In sales-based organizations, customer service is of the utmost importance. Quick and efficient communication, as well as high-quality responses to consumer complaints and comments are all the signs of a strong business. A new study has found less companies are as adept at customer service initiatives as they think they are.
According to a new report by Shankman Honig, 80 percent of businesses believe they are consistently delivering “superior” customer service, while only 8 percent of customers agreed. This large disparity poses problems for companies, as each year, U.S. companies lose a total of $83 billion due to poor customer service.
The study found negative customer experiences had lasting effects on a company, as 20 percent of consumers surveyed said they left a regular service provider due to poor customer service. During these poor service experiences, 35 percent of survey respondents said they lost their temper with an employee, and 24 percent of those respondents said they then turned to social media platforms to express their displeasure with a company.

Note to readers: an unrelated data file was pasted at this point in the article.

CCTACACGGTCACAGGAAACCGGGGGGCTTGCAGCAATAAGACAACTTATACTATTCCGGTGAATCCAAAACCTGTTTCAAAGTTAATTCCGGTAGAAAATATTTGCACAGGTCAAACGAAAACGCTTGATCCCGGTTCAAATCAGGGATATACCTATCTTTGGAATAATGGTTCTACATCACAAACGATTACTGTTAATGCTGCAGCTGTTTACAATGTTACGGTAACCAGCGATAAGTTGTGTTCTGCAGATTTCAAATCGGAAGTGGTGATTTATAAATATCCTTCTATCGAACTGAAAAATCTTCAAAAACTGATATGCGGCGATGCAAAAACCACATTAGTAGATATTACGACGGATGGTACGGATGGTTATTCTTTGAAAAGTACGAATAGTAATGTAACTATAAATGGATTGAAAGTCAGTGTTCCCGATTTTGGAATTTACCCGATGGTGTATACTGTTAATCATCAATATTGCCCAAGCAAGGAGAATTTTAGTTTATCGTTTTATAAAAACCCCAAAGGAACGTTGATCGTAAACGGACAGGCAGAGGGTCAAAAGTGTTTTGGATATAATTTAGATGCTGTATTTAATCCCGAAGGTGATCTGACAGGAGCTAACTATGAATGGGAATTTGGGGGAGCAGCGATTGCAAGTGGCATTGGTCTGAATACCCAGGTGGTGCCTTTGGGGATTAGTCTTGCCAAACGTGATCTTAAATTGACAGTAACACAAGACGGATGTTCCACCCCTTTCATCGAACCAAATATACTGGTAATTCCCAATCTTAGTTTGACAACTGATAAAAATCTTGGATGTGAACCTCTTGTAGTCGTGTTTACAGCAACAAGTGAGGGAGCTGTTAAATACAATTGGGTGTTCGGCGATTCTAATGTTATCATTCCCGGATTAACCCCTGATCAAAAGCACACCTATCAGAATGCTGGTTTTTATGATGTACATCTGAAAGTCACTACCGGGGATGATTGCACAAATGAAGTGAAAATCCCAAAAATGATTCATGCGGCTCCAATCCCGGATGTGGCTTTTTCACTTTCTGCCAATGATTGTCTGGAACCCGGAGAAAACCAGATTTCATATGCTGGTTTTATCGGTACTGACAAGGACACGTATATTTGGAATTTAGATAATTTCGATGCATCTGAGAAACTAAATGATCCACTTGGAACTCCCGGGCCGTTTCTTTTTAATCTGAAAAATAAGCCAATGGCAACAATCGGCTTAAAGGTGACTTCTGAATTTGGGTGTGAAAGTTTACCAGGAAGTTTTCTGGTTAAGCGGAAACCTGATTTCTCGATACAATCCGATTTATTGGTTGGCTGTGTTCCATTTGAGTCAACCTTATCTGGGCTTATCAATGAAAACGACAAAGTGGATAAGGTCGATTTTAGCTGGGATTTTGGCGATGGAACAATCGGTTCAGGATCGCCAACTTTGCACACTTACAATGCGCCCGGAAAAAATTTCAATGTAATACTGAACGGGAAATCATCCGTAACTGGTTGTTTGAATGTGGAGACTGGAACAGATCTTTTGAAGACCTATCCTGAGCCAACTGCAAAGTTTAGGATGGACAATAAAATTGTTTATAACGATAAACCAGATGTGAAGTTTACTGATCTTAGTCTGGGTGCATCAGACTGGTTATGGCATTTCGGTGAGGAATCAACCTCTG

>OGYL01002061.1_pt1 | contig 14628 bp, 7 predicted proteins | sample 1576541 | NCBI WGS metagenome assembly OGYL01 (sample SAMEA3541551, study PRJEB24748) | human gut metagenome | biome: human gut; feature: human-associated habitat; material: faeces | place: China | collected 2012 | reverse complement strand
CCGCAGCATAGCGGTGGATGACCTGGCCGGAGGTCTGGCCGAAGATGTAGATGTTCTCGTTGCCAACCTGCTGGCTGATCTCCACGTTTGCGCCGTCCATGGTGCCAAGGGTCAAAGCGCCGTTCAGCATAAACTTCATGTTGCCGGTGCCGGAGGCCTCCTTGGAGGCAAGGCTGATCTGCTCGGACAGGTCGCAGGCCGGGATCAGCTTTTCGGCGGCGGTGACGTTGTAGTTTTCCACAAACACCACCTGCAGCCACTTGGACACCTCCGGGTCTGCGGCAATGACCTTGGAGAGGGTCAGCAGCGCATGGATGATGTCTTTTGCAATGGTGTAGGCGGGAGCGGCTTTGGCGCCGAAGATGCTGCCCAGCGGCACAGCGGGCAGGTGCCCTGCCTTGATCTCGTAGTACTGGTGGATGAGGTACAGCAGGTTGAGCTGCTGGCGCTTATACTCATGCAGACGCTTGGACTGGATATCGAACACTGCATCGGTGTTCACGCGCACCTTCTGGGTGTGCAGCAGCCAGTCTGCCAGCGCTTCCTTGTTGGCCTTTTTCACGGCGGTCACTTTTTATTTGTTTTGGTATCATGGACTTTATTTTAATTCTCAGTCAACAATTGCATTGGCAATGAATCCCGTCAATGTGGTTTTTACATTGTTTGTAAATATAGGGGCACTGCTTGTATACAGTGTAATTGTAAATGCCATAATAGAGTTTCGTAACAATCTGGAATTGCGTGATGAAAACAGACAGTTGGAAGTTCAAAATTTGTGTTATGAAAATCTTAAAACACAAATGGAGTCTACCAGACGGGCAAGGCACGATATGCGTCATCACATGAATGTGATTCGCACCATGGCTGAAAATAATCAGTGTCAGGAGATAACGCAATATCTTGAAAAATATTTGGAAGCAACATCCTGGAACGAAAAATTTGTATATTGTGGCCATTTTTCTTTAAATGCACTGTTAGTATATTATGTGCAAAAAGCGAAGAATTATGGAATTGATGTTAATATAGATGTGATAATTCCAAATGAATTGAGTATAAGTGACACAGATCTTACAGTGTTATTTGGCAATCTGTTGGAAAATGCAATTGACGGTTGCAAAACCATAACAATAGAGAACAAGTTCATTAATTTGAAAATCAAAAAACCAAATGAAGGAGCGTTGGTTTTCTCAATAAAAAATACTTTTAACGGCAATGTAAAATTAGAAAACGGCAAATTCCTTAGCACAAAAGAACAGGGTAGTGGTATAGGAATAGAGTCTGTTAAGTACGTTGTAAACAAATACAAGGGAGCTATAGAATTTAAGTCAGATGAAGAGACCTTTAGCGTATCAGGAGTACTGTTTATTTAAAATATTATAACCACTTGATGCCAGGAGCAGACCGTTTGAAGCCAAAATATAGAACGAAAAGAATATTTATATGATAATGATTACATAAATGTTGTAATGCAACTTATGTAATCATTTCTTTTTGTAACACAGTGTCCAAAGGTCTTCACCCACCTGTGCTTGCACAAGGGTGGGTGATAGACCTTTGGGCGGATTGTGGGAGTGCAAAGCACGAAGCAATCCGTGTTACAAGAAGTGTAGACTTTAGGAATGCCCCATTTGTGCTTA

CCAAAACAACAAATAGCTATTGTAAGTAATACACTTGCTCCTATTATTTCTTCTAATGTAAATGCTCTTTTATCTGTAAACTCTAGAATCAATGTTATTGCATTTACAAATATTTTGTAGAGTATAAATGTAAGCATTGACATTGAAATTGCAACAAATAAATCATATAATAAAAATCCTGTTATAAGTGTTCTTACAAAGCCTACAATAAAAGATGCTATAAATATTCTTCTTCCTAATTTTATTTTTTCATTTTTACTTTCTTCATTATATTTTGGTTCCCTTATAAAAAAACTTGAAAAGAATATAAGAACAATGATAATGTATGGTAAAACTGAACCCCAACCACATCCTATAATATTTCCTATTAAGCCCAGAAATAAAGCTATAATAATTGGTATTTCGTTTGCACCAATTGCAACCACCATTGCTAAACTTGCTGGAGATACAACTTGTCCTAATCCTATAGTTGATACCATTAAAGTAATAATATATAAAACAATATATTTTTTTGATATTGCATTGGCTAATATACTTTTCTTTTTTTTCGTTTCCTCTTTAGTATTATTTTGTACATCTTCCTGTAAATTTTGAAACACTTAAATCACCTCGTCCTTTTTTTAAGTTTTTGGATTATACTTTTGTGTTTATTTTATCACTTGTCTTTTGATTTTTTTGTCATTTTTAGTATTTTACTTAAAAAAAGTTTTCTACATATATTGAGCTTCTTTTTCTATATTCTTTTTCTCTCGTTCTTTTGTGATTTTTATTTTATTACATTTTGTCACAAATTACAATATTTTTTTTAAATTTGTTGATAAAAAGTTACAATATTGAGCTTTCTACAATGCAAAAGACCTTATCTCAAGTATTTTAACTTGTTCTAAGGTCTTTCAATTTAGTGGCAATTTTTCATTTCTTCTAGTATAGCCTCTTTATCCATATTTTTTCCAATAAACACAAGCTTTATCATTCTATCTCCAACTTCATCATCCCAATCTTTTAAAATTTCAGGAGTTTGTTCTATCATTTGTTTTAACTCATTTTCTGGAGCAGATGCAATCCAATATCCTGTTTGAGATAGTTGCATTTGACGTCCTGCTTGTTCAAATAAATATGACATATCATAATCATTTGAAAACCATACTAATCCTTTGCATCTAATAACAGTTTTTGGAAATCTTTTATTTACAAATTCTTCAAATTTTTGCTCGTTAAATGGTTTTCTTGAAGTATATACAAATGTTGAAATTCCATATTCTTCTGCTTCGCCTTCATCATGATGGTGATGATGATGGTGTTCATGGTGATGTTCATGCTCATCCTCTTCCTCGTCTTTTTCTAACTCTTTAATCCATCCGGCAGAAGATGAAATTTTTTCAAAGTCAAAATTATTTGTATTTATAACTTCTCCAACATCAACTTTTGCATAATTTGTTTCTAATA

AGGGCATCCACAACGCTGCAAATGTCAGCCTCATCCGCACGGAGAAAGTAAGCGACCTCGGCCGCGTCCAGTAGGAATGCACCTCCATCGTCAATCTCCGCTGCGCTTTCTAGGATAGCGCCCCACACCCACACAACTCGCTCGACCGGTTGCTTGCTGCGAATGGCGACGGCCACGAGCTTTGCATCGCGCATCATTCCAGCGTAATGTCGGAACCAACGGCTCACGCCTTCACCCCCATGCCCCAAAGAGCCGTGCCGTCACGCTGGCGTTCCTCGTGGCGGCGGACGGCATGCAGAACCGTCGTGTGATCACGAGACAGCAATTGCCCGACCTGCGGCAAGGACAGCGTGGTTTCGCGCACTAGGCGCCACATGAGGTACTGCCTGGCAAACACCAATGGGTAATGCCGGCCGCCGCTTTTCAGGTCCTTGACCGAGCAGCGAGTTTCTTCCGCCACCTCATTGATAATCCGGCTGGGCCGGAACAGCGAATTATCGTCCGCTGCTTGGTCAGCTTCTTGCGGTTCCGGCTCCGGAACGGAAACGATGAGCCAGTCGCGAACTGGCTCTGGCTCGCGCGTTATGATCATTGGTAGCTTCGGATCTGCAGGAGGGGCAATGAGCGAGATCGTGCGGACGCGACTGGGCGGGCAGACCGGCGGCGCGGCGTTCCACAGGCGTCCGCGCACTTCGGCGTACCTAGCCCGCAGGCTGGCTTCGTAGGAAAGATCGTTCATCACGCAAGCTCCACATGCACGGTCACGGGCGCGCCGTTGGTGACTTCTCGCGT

It’s not too late for companies to turn things around, though. Executives and supervisors who feel their companies are coming up short with customer service can begin to shift operations by implementing incentive compensation plans.
Under a strong incentive compensation management program, rather than trudging through their days and dreading negative client interactions, employees will be motivated to ensure positive experiences for customers. Supervisors can link client retention to bonuses, merit increases or other rewards such as gift cards or tickets to sporting events. When presented with a financial motivations, employees are more likely to approach customer service interactions with a positive attitude and point of view.